Category Archives: History

Doing things in proxies for prints: trends in the British Museum Catalogue of Satires (1770-1830)

Since my last post on research using with the Catalogue of Political and Personal Satires in the British Museum (hereafter BMSat) as a dataset I’ve been working on various threads, including Named Entity Extraction (I hope to write about this in my next blog), extracting the words used when figures in the prints are ‘speaking’ (with variable success), and wrangling my initial thoughts, reflections, and experiments into something that has started to resemble publishable research (or at least something I’m happy to talk about in a research paper setting).

One thread I’ve also been pursuing with some success has been pulling together data on what people are doing in the prints (or least what BMSat as a proxy for the prints themselves says they are doing – and before you worry, yes I am working on how the results from analysis of this proxy maps to the original sources). When we look at the fifty most common lemma words for all the satires dated 1770-1830 (covering all of the entries made by Mary Dorothy George) the doing words that stand out are:

Rank    Lemma    Count (total 1123450)
5    stand    9847
7    wear    8096
10    say    6991
11    hold    5722
12    holding    4984
15    look    4564
18    dress    4388
20    sit    3698
22    saying    3211
44    seat    2234
48    lie    2119
49    point    2080

Now these aren’t perfect: a strong lemma for lie is ‘lying’ (count: 209) which – of course – has meanings both in sense of lying down on the floor and not telling the truth about stuff. Nevertheless, what is striking here is that aside from standing about and wearing things (which both animate and inanimate objects can do) there is lots of saying going on in the descriptions in BMSat. Indeed the combined total occurrences for the lemma say (said, say, says) and saying (saying, sayings) is 10202, the second highest of any action lemma (that is if we also combine hold and holding, which I do for the remainder of this post).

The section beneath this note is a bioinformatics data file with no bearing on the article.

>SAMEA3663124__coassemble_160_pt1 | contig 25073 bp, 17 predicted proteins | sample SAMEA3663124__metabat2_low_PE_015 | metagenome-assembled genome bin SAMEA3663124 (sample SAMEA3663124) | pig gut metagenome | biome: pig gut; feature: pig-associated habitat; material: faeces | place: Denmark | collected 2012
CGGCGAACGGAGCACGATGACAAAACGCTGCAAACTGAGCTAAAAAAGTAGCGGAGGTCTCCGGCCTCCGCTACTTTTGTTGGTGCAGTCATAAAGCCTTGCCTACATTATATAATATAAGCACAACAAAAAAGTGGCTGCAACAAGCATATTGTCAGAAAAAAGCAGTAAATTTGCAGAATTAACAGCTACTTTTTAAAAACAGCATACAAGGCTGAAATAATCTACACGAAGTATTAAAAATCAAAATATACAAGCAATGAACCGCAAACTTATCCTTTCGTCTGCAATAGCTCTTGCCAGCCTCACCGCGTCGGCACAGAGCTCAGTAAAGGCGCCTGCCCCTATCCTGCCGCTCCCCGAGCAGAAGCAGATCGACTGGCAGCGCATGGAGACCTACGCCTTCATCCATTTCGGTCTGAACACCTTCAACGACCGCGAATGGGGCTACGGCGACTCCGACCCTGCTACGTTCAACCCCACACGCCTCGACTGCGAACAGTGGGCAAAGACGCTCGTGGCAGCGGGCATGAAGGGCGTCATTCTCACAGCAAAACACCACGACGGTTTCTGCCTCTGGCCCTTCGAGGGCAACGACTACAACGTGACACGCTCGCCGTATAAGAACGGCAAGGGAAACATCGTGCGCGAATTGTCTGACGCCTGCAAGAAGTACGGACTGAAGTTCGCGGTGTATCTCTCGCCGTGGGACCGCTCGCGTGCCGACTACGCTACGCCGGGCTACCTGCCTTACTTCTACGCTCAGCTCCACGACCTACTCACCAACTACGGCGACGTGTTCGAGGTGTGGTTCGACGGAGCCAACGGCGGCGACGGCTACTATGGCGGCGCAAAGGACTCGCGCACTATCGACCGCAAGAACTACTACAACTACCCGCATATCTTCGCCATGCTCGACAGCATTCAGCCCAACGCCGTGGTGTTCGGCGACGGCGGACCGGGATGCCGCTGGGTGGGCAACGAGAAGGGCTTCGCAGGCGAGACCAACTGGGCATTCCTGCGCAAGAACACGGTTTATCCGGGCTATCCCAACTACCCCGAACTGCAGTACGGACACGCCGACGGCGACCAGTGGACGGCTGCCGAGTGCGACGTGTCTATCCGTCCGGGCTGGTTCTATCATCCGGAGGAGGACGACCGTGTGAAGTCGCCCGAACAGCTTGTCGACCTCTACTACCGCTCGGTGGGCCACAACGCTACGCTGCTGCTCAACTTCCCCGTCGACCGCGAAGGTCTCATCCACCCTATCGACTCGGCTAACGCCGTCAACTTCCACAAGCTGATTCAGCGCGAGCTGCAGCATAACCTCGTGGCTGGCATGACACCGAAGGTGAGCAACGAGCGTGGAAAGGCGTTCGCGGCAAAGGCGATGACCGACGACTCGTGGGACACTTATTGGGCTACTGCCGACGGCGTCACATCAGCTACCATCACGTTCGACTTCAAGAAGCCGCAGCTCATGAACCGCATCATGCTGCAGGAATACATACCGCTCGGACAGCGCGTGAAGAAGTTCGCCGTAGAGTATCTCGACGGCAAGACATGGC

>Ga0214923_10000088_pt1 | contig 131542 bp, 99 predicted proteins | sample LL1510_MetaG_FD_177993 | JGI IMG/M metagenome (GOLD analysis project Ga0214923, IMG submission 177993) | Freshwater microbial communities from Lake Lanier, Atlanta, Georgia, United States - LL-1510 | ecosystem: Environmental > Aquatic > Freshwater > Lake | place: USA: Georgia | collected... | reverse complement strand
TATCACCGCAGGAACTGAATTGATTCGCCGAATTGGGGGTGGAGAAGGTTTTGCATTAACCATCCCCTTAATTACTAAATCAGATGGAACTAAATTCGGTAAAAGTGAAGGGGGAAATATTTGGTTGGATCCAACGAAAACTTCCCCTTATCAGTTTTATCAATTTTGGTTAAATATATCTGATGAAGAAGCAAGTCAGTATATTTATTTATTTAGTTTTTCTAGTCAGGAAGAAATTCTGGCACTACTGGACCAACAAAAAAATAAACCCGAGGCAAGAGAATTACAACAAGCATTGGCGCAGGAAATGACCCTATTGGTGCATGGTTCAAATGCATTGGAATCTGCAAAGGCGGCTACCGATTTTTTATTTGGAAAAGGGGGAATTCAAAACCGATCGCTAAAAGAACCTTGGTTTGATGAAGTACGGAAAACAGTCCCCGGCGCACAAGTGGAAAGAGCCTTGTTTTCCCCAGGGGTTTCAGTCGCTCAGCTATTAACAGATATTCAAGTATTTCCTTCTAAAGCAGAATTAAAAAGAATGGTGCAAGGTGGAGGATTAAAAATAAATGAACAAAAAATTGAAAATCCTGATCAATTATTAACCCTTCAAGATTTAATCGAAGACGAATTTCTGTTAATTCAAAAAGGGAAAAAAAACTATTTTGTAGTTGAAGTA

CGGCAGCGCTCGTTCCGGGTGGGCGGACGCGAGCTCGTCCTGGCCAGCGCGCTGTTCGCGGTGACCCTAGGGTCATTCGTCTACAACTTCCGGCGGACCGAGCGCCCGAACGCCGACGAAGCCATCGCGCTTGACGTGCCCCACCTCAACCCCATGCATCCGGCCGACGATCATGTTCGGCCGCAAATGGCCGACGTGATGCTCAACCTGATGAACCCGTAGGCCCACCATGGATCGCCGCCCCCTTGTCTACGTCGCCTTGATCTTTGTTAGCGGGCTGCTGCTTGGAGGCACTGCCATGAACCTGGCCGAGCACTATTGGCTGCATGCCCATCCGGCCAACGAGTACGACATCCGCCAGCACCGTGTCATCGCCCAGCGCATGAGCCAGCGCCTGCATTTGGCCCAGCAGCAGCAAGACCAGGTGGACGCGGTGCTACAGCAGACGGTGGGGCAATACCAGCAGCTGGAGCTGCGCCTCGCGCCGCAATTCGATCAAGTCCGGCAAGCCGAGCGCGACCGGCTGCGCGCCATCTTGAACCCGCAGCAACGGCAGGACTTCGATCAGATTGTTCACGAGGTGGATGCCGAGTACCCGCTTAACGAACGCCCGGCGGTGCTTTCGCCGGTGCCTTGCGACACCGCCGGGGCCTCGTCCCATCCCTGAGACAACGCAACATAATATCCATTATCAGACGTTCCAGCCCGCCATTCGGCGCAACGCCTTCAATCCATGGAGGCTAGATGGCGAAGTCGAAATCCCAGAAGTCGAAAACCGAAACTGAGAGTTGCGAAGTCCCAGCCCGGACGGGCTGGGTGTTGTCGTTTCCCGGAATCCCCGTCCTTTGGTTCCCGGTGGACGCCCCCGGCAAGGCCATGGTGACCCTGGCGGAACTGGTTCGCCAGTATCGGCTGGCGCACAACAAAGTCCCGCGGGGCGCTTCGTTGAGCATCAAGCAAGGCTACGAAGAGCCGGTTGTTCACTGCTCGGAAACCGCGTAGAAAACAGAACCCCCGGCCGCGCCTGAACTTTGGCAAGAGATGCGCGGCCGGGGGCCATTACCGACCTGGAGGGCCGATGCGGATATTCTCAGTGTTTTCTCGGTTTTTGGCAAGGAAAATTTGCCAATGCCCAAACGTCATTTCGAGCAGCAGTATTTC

If we break down these occurrences of both the say and saying lemmas by decade, convert them from raw counts into percentage occurrence across the total words for the each decade (so `(word total / total words) x 100) we note that uses of the say lemma in BMSat peak in the 1780s, fall away in the 1790s and 1800s, and regain strength in the 1810s. We also note that the trajectory of the say lemma tracks two other lemmas: first 1770-1789 ‘inscribe’ and thereafter ‘wear’. Now as these percentages are by decade the data is very smoothed and should only be used to draw very preliminary conclusions (including, though, the conclusion I need to spend some time working on year by year percentages for the action words! – research as ever begets research…) *nevertheless* this data makes some sense: the initial tracking of ‘say’ and ‘inscribe’ map to what we know about the change in style of satirical prints in the 1770s-1780s from prints with legends to prints with speech bubbles; and it isn’t surprising that Dorothy George describes in BMSat about what characters are wearing and saying in relatively equal measure: these are, after all, the distinguishing characteristics of figures in Georgian satirical prints.